NASCAR's Throwback Weekend Thrown Back to Spring
Just end this increasingly sad spectacle.
The Great Pandemic of 2020 scattered the original NASCAR season dates like a broken bag of flour in a hurricane and it’s continuing right into the 2021 season. Among the many date adjustments, the NASCAR Throwback Weekend at Darlington has been moved from Labor Day weekend to the spring, on Mother’s Day weekend.
NASCAR's 2020 season schedule just blowing away under the force of the pandemic.
NASCAR should have just thrown out the entire concept. The Throwback Weekend was great the first time around and was interesting the second and maybe the even the third year. But like all good things, it was ruined by overuse. Instead of running it every 2 or three years, which would have kept it interesting, they ladled it on, force feeding the audience an increasingly rancid soup.
Go ahead, dig right in! Yes, I know it looks like someone took a dump in it, but it's great, you've got my word on it!
There just are not that many truly iconic paint schemes, teams and drivers in NASCAR history to sustain a yearly exhibition. Running a scheme that some forgotten driver ran in one race in 1982 is not going to grab anyone’s attention except the fevered broadcasters with the unenviable task of selling a turd to the race fans by blathering on and on about it.
The 2020 edition had such non-stunners such as poor Eric Jones #20 running what was supposed to a throwback to one of Tony Stewart’s Home Depot schemes when he was at JGR. Well, a Home Depot scheme kinda needs Home Depot to work. Did JGR even approach their old former partner about a 1-race deal? Who knows?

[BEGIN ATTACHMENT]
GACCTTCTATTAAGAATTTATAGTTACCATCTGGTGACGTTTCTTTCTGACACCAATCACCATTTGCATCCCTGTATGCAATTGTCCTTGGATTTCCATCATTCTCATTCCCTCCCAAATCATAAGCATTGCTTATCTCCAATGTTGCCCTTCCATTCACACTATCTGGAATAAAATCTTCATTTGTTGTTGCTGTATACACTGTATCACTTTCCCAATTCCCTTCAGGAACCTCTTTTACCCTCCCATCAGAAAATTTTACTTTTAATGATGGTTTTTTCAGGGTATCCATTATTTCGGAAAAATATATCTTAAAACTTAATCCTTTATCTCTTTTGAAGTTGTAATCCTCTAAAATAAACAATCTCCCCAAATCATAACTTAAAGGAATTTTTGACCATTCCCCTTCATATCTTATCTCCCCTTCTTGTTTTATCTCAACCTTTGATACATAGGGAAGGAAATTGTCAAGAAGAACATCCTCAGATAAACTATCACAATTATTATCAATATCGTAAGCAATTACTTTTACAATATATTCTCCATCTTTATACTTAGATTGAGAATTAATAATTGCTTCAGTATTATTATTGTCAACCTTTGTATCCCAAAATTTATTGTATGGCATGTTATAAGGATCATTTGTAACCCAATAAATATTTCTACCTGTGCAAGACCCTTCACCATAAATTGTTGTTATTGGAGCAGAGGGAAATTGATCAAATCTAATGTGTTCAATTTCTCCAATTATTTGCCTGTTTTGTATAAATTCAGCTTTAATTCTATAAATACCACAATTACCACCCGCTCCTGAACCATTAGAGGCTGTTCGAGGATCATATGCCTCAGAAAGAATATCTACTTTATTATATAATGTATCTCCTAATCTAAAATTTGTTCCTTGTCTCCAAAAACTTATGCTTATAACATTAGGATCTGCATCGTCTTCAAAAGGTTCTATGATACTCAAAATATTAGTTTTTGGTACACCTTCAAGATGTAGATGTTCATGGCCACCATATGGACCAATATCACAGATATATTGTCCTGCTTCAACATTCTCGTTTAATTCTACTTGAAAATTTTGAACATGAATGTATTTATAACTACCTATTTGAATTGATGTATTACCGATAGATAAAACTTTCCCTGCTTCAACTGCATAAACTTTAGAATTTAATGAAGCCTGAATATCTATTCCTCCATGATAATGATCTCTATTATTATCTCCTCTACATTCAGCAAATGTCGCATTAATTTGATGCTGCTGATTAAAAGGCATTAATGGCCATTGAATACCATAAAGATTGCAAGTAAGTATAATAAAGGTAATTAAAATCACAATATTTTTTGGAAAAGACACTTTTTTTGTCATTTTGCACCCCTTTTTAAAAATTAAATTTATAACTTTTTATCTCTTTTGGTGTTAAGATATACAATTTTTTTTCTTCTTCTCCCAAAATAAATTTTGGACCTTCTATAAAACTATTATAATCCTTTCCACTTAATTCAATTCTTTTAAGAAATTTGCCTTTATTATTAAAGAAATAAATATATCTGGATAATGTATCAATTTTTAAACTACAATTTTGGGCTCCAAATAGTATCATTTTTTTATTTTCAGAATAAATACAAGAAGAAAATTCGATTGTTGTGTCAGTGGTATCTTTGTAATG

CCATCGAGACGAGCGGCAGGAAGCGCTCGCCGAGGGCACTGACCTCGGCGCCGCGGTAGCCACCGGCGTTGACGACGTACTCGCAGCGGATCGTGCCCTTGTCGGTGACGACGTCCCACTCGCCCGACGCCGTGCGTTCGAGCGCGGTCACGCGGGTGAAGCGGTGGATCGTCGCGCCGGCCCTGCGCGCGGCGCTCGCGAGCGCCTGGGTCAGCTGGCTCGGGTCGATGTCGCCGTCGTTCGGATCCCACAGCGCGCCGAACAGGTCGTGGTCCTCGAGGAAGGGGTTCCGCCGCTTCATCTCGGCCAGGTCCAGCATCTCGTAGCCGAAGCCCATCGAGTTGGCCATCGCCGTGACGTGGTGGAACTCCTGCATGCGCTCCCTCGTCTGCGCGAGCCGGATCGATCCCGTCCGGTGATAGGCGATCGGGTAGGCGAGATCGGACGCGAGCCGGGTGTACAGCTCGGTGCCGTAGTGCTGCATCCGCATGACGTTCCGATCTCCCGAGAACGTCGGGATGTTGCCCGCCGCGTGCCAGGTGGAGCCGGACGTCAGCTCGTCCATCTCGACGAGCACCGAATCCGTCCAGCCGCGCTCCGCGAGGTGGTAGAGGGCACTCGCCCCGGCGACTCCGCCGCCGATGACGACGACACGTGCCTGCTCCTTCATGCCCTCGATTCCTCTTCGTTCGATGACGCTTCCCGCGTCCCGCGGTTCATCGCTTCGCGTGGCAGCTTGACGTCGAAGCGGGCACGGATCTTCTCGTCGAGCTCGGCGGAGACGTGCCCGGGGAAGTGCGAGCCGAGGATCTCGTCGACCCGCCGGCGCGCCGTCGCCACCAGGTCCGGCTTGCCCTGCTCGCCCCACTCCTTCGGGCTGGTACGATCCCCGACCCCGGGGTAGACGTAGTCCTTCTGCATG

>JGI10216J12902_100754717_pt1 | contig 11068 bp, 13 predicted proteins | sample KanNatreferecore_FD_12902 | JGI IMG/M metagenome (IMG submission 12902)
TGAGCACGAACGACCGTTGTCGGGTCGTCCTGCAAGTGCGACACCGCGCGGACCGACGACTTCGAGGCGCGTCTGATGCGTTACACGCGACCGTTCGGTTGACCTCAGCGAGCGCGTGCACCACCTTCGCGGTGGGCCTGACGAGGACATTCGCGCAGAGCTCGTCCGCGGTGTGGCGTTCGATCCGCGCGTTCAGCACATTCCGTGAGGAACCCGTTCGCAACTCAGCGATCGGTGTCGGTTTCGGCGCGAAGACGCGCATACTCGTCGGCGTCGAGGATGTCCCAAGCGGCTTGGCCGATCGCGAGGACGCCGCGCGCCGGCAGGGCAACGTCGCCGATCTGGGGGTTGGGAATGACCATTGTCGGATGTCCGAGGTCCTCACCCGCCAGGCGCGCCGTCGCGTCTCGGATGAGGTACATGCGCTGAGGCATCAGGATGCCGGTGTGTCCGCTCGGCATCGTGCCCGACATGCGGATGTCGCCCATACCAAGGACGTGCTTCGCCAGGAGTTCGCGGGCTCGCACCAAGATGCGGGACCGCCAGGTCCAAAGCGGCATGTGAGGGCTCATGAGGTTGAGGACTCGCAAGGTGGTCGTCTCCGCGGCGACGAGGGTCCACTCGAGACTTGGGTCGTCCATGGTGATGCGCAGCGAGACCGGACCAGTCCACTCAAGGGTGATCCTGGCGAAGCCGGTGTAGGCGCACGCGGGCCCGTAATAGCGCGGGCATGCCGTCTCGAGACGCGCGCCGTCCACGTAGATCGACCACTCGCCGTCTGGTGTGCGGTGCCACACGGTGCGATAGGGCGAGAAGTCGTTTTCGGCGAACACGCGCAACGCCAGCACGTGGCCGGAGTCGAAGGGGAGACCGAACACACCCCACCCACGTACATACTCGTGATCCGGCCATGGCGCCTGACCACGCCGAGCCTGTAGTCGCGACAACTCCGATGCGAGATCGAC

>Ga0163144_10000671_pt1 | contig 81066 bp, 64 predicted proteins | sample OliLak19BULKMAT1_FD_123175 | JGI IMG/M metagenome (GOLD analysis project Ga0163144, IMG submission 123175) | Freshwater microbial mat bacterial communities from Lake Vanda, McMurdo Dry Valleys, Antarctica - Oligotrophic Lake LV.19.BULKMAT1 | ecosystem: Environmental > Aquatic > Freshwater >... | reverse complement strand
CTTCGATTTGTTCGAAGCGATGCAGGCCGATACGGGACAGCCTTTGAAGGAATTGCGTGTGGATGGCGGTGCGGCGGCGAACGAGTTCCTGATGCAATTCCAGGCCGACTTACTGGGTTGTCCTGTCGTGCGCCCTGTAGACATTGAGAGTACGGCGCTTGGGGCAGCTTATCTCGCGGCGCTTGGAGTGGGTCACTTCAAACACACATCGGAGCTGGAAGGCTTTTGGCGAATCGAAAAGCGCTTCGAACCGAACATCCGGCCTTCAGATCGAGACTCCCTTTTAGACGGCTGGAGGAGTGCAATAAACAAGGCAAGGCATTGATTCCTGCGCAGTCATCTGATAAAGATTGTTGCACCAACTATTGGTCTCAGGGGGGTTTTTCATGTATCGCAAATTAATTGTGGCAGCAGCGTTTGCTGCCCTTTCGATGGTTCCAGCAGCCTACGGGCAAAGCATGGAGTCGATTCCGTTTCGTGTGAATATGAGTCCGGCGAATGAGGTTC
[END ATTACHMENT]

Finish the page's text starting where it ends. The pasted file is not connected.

It's a Home Depot tribute...if Home Depot had turned into Sport Clips. Yay!
Christopher Bell in the LFR #95 threw it all the way back to…the 2017 scheme Bell ran in the Truck Series. Yeah, that brought back so many memories…not.
Remember when Christopher Bell ran this scheme in the Truck Series? Yes, those were the days. Good times, good times.
The Wood Brothers #21 ran a scheme from one of their own cars back in the day. The problem here is that the Wood Brothers normal scheme is itself an iconic throwback to the glory days of David Pearson (and one of the best in the series).
The Throwback #21
It's a throwback every time it runs.
In another great leap into obscurity, Martin Truex Jr.’s #19 carried a ‘tribute’ to Hank Parker Jr.’s BASS car…which never ran in the Cup Series. And Hank Parker Jr. only ran a single season in Cup. Now, Hank Parker Jr. is actually an interesting guy with an intriguing backstory of a very talented driver who never got the breaks. But that doesn’t really need to be in the big old throwback festivities but it was. Because it’s become a very long reach to dredge up anything to run.
Let's all hark back to Hank Parker Jr.'s big NASCAR Cup career...wait a minute, he never had a big NASCAR Cup career.
Put it out of its misery for half a decade or so and then come back every 3 years or maybe not at all. In today’s sponsorship model, cars run a multitude of schemes every year, so much so that there really can’t be any truly iconic ones anymore. Just end it.